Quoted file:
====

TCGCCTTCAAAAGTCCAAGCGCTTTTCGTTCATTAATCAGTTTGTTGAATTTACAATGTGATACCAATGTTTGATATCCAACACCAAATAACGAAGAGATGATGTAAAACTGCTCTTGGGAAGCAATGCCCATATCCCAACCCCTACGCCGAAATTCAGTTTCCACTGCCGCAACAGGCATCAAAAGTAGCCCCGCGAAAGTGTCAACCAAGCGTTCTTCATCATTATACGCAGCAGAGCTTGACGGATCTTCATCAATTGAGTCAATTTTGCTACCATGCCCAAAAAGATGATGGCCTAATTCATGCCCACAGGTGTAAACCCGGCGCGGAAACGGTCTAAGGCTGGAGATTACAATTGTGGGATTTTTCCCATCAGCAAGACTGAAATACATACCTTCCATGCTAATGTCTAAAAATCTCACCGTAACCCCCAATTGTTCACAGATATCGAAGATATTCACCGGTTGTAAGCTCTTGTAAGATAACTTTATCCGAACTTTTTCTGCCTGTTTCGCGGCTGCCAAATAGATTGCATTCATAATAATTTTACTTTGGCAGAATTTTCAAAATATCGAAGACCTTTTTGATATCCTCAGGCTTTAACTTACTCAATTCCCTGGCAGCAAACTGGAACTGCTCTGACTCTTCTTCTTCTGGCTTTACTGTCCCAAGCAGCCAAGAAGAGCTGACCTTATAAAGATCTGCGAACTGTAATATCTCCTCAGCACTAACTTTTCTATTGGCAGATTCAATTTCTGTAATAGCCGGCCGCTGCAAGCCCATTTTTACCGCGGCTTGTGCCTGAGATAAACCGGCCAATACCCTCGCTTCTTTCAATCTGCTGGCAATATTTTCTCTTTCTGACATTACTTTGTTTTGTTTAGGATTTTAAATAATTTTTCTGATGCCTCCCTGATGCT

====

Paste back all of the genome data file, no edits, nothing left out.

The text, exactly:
TCGCCTTCAAAAGTCCAAGCGCTTTTCGTTCATTAATCAGTTTGTTGAATTTACAATGTGATACCAATGTTTGATATCCAACACCAAATAACGAAGAGATGATGTAAAACTGCTCTTGGGAAGCAATGCCCATATCCCAACCCCTACGCCGAAATTCAGTTTCCACTGCCGCAACAGGCATCAAAAGTAGCCCCGCGAAAGTGTCAACCAAGCGTTCTTCATCATTATACGCAGCAGAGCTTGACGGATCTTCATCAATTGAGTCAATTTTGCTACCATGCCCAAAAAGATGATGGCCTAATTCATGCCCACAGGTGTAAACCCGGCGCGGAAACGGTCTAAGGCTGGAGATTACAATTGTGGGATTTTTCCCATCAGCAAGACTGAAATACATACCTTCCATGCTAATGTCTAAAAATCTCACCGTAACCCCCAATTGTTCACAGATATCGAAGATATTCACCGGTTGTAAGCTCTTGTAAGATAACTTTATCCGAACTTTTTCTGCCTGTTTCGCGGCTGCCAAATAGATTGCATTCATAATAATTTTACTTTGGCAGAATTTTCAAAATATCGAAGACCTTTTTGATATCCTCAGGCTTTAACTTACTCAATTCCCTGGCAGCAAACTGGAACTGCTCTGACTCTTCTTCTTCTGGCTTTACTGTCCCAAGCAGCCAAGAAGAGCTGACCTTATAAAGATCTGCGAACTGTAATATCTCCTCAGCACTAACTTTTCTATTGGCAGATTCAATTTCTGTAATAGCCGGCCGCTGCAAGCCCATTTTTACCGCGGCTTGTGCCTGAGATAAACCGGCCAATACCCTCGCTTCTTTCAATCTGCTGGCAATATTTTCTCTTTCTGACATTACTTTGTTTTGTTTAGGATTTTAAATAATTTTTCTGATGCCTCCCTGATGCT